Fitness landscapes reveal how interactions among countries change the nature of the optimization problem. No matter how focused a country may be on directing its energies toward confronting its local optimization challenges,...

  10. 7 Accelerators of “Stateness”: System Structure and Network Behavior in the Making of the Modern State
    (pp. 115-142)

    A great puzzle of history is why China was unprepared to meet the challenge of Europe’s industrialization and global domination, despite being unified under a single emperor for much of its history. Why in fact did the Industrial Revolution take place in Europe, and not China? Why did China, where gunpowder was invented in the ninth century, not optimize the explosive in state weaponry until the 1900s, while Europeans in the 1430s were using it to revolutionize siege craft?

    Both the Austro-Hungarian Hapsburg and the late Qing dynasties suffered similar slow and painful declines during roughly the same era. Yet...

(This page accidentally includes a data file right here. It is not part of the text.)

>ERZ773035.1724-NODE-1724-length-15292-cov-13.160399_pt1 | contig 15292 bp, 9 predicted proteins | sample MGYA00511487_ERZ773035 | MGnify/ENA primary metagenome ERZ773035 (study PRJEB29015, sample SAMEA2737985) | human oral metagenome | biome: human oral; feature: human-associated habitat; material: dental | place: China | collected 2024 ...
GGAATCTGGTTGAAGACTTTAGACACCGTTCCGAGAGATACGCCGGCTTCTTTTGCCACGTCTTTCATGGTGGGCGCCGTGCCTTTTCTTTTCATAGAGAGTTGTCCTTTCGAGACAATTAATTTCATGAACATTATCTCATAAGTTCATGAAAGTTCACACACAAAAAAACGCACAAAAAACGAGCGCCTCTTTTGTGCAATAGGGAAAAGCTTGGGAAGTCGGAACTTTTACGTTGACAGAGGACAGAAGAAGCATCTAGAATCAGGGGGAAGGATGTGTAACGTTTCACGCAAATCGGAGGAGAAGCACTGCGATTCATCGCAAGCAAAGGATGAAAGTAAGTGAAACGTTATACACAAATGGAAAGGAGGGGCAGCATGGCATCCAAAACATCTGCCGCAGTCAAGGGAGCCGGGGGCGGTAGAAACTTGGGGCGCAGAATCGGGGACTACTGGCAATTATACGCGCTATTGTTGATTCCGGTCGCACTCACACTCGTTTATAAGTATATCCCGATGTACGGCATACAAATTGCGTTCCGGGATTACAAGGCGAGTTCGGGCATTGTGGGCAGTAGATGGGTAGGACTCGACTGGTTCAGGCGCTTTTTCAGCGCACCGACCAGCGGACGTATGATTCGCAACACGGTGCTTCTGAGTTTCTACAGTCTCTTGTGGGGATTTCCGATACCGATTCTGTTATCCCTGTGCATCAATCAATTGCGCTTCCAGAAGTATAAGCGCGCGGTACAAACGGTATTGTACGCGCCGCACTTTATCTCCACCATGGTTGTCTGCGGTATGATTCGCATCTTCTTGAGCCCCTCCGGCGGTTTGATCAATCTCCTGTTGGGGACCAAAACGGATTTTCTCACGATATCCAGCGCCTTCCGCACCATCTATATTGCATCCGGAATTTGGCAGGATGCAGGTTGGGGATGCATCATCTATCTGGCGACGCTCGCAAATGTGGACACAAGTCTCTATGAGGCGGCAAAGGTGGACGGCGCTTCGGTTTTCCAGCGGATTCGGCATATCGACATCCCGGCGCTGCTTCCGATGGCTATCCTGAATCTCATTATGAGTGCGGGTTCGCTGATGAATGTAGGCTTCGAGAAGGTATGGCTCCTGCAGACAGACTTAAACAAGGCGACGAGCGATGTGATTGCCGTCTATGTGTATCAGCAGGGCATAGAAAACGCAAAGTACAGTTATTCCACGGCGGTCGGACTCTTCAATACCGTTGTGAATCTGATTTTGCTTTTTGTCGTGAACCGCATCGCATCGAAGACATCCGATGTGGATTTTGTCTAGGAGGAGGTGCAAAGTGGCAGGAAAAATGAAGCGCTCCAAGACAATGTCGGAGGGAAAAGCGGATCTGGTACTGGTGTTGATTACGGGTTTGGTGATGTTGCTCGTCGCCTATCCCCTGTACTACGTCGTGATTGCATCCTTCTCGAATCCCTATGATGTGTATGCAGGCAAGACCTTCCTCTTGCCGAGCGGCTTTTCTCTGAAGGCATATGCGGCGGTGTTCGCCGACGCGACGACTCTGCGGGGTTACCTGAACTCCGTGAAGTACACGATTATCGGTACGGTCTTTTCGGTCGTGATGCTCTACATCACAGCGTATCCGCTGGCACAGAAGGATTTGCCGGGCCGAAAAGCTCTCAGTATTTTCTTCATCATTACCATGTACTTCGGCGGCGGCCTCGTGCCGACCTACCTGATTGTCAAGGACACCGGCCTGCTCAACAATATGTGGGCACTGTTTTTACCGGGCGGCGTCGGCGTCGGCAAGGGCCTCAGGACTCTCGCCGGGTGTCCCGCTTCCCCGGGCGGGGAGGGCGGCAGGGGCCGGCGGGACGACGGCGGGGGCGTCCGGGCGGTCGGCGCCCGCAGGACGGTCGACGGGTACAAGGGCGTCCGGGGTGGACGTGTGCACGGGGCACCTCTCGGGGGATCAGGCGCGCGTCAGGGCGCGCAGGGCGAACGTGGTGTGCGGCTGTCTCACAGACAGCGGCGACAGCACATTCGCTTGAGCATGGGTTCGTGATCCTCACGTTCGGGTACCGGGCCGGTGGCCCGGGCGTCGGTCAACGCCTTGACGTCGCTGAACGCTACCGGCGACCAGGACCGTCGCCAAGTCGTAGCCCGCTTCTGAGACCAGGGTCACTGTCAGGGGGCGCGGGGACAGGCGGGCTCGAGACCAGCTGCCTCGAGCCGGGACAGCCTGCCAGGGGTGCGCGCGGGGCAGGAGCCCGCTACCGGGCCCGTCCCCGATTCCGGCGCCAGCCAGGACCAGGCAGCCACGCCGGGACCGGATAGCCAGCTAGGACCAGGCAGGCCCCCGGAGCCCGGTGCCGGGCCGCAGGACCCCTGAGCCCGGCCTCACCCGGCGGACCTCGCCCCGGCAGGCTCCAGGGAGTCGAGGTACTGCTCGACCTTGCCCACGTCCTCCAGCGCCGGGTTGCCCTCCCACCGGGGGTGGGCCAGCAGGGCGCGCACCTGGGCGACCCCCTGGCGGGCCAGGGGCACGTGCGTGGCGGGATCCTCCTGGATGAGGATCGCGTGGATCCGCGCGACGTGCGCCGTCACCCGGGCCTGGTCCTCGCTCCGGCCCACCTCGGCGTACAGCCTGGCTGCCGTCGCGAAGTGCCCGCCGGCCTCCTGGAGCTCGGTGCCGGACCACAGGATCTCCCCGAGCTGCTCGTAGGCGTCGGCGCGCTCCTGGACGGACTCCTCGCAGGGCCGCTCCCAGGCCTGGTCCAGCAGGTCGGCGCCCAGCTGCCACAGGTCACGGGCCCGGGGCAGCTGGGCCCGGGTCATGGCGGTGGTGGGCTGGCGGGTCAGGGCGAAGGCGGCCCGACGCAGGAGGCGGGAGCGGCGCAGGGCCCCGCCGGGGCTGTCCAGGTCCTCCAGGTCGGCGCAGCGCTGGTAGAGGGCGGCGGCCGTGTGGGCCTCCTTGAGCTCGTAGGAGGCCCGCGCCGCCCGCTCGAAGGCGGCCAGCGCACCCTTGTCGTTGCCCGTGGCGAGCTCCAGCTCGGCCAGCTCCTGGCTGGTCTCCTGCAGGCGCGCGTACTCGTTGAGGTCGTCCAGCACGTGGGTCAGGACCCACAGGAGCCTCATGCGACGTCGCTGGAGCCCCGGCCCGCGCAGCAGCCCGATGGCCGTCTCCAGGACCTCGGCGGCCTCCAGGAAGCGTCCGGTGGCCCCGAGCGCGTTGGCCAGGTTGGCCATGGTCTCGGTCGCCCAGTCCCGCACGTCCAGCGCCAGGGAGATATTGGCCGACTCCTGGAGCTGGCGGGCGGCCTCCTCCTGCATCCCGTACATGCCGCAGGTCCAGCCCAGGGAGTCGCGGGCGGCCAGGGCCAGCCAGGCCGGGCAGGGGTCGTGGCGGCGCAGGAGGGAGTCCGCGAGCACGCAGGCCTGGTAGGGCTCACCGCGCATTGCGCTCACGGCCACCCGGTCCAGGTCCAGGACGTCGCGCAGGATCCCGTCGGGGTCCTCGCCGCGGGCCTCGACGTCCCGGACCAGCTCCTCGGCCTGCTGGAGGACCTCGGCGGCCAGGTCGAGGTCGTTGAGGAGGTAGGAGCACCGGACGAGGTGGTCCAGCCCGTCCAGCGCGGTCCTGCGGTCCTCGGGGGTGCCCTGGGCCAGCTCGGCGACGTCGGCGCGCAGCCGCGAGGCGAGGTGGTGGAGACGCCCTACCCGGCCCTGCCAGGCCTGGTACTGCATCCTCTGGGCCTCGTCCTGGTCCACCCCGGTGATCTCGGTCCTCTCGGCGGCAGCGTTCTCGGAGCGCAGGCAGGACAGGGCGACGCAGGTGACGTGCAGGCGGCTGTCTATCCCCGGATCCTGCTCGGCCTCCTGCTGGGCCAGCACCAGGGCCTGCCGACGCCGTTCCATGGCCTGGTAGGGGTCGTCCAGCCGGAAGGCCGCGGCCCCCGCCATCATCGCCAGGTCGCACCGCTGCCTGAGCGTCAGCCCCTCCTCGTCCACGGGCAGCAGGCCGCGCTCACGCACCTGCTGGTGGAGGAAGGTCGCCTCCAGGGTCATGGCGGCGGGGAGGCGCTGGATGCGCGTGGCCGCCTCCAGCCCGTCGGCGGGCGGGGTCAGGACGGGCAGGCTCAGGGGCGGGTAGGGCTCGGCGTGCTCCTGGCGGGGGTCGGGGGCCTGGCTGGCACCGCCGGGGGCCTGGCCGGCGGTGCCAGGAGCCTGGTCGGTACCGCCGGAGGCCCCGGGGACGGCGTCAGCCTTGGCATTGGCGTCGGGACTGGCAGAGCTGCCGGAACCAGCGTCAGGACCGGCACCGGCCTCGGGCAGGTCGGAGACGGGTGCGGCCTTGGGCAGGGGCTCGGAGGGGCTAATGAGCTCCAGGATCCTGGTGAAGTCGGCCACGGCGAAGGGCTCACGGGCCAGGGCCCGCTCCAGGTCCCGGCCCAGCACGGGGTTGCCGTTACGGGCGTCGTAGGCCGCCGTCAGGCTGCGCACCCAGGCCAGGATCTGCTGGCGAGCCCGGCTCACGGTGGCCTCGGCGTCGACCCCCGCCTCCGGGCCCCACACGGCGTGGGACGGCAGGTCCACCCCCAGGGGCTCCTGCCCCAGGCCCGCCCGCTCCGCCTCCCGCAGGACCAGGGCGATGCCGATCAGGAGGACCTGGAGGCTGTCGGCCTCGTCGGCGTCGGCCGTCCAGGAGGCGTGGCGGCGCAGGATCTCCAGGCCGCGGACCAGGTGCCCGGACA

11. 8 Democracy’s Hybrid Architecture
    (pp. 143-164)

    The processes by which democracies develop or stabilize do not match the expectations of modernization theory. Few seem to be on a trajectory to mature into anything resembling a liberal democracy. Even stable democracies, such as Turkey, India, or Brazil, share few of the values of the liberal West. These countries and others, such as Iran and South Africa, are already substantial powers that have made the transition to “democracy,” but they do not emulate the incumbent democracies on a long list of issues, such as the need for legal protections of self-expression and individual free choice. Have these growing...

  12. 9 Achieving State Capacity: Parallel Political Modernization in China and Europe
    (pp. 165-196)

    The formation of state capacity in different historical environments illustrates how convergent, or parallel, evolution can influence patterns of historical political economy. In evolutionary biology, convergent evolution occurs when similar traits are acquired from dissimilar origins. In a societal context, convergent evolution ensues when solutions to comparable dilemmas of collective action require recourse to institutions of similar functionality, but of divergent origination.